The University of Michigan is leading a national research effort to study gun violence prevention among children and teens. We at GOFRO have always supported increased research into the causes of gun violence and we are pleased to be part of the Advisory Team for this important project as it goes forward.
The study is known as Firearm Safety Among Children and Teens Consortium (FACTS). FACTS has a website to share research, videos, courses, fact sheets and other resources
Portions of Washington Initiative 1639 dealing with age requirements for purchase of "semi-automatic assault weapons" take effect January 1. This is the same requirement as existing law for pistol purchases in Washington. New requirements dealing with background checks and safe storage requirements take effect July 1.
The definition of "semi-automatic assault weapons" is as follows:
(25) "Semiautomatic assault rifle" means any rifle which
utilizes a portion of the energy of a firing cartridge to extract
the fired cartridge case and chamber the next round, and which
requires a separate pull of the trigger to fire each cartridge.
"Semiautomatic assault rifle" does not include antique firearms,
any firearm that has been made permanently inoperable, or any
firearm that is manually operated by bolt, pump, lever, or slide
Here is the text of the initiative as passed by 60% in November, 2018:
The Cindy Yuille and Steve Forsyth Act will be introduced in the 2019 Oregon Legislature. The bill will require safe and secure storage of firearms when not in use.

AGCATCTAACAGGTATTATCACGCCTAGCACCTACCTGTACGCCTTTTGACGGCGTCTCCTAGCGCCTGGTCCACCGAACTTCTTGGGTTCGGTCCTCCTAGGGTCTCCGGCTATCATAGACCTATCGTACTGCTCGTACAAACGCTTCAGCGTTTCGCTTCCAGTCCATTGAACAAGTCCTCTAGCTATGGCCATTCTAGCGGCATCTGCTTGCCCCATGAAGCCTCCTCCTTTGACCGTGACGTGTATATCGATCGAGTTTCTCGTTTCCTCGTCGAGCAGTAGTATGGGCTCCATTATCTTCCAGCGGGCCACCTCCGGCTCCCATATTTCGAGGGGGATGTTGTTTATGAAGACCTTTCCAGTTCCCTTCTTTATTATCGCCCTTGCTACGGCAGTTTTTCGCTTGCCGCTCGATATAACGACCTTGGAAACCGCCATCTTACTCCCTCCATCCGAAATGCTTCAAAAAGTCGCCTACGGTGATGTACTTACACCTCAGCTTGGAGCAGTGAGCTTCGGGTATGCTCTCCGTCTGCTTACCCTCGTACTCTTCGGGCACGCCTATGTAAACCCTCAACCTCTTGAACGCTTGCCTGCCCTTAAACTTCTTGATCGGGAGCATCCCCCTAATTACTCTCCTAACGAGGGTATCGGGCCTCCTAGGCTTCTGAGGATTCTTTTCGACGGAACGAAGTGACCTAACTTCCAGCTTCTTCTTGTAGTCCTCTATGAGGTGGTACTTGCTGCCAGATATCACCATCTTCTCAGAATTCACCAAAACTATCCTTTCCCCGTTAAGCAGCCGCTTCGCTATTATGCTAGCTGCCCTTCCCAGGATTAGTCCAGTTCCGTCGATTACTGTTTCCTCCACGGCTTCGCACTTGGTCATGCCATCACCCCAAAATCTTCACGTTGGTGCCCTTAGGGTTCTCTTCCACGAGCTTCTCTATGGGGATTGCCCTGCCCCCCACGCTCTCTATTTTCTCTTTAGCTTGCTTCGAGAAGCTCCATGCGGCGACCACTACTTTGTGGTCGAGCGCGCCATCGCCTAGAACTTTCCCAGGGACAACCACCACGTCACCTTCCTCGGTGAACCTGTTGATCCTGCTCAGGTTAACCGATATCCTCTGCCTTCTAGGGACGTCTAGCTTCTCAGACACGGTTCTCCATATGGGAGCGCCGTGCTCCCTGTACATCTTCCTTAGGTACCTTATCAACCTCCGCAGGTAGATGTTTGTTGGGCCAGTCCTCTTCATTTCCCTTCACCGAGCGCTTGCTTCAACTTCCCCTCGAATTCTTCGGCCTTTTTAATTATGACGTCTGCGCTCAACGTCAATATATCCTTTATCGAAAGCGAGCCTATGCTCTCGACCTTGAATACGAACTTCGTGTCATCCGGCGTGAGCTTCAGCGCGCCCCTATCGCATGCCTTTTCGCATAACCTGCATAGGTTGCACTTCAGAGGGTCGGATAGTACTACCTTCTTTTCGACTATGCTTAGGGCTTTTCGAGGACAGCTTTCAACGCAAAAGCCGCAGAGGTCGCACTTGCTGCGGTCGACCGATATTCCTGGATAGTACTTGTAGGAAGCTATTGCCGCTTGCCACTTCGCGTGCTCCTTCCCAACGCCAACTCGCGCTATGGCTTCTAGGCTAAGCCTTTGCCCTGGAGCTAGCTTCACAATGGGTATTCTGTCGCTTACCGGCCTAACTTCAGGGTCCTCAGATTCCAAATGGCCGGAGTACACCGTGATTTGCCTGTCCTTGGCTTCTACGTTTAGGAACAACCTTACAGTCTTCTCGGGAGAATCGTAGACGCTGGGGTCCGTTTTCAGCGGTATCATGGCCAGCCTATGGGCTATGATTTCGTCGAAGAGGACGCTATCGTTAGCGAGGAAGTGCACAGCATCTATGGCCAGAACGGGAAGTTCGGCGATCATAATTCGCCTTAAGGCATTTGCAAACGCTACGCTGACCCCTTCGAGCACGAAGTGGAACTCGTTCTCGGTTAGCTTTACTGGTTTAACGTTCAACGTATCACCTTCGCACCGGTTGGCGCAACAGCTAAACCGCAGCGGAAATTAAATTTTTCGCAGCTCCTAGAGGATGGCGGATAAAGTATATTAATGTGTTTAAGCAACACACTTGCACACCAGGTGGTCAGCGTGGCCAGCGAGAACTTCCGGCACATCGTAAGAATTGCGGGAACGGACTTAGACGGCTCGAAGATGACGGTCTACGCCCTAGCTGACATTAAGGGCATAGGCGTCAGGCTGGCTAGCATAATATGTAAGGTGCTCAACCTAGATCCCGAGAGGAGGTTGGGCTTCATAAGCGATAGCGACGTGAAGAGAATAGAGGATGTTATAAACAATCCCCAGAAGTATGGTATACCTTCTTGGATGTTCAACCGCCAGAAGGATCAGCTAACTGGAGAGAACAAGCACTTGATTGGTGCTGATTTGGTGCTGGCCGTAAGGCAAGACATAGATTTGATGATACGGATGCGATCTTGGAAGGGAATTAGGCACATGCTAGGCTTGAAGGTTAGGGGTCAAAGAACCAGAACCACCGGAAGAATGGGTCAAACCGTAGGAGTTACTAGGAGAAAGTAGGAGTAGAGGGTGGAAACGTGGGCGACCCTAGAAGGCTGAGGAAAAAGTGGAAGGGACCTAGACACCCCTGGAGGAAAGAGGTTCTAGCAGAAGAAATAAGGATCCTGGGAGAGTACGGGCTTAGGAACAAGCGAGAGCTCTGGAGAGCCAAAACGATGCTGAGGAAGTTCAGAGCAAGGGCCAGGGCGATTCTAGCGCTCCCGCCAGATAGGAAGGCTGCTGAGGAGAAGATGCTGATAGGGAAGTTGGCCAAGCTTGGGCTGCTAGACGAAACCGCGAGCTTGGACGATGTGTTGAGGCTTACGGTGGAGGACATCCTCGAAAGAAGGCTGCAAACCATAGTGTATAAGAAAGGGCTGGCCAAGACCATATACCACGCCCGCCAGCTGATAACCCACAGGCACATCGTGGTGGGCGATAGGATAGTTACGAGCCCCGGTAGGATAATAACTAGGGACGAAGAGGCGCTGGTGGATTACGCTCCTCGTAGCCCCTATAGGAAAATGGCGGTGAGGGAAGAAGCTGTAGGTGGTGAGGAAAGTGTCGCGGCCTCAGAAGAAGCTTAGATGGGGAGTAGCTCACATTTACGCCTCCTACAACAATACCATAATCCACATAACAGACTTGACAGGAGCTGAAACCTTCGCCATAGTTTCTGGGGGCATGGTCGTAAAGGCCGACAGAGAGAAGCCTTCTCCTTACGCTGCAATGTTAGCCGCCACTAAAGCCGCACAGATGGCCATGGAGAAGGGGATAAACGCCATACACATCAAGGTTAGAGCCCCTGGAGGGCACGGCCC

Below is a summary of the proposed legislation:
Washington State voters passed a ballot measure to require safe, secure firearm storage and to increase regulation of semi-automatic rifles. The measure passed with over 60% of the vote. Below is a link to a Seattle Times article and a link to the actual language of the measure from the Secretary of State's office. And also a CBS News article.
Poll shows that Oregon parents and teachers feel that safe firearm storage requirements would be a powerful tool to prevent gun violence in schools. GOFRO believes that safe storage saves lives. There are so many options for gun owners depending on the situation: trigger locks, cable locks, quick access safes, and traditional safes. It is our responsibility to protect our kids, our grandkids, family and friends.
Here are some examples of firearm storage readily available:
"Since 1999, children have committed at least 145 school shootings. Among the 105 cases in which the weapon’s source was identified, 80 percent were taken from the child’s home or those of relatives or friends."
The Portland Oregonian newspaper sponsored a live Facebook panel discussion on July 11 "Guns, An American Conversation." GOFRO founding board member Paul Kemp participated in the panel and focused on safe storage and ways to reduce gun violence.
The Oregonian newspaper recently published this analysis of the first four months of Oregon's "Red Flag Law". The law allows family members or law enforcement to seek a court order to remove firearms from a person in crisis who is at risk of harming themselves or the community. "That analysis revealed that, in the law’s first four months, Oregonians in 16 counties used it to try to get weapons out of the hands of nearly 30 people, most of whom were operating at a potentially deadly nexus of substance abuse, anger and gun ownership."
Below is a link to a handout from the Oregon Attorney General Ellen Rosenblum that describes how the new law works:
There are so many options for safe storage of firearms to keep them out of the hands of children and those who would do harm to others including simple 4 digit or biometric safes. There is no excuse.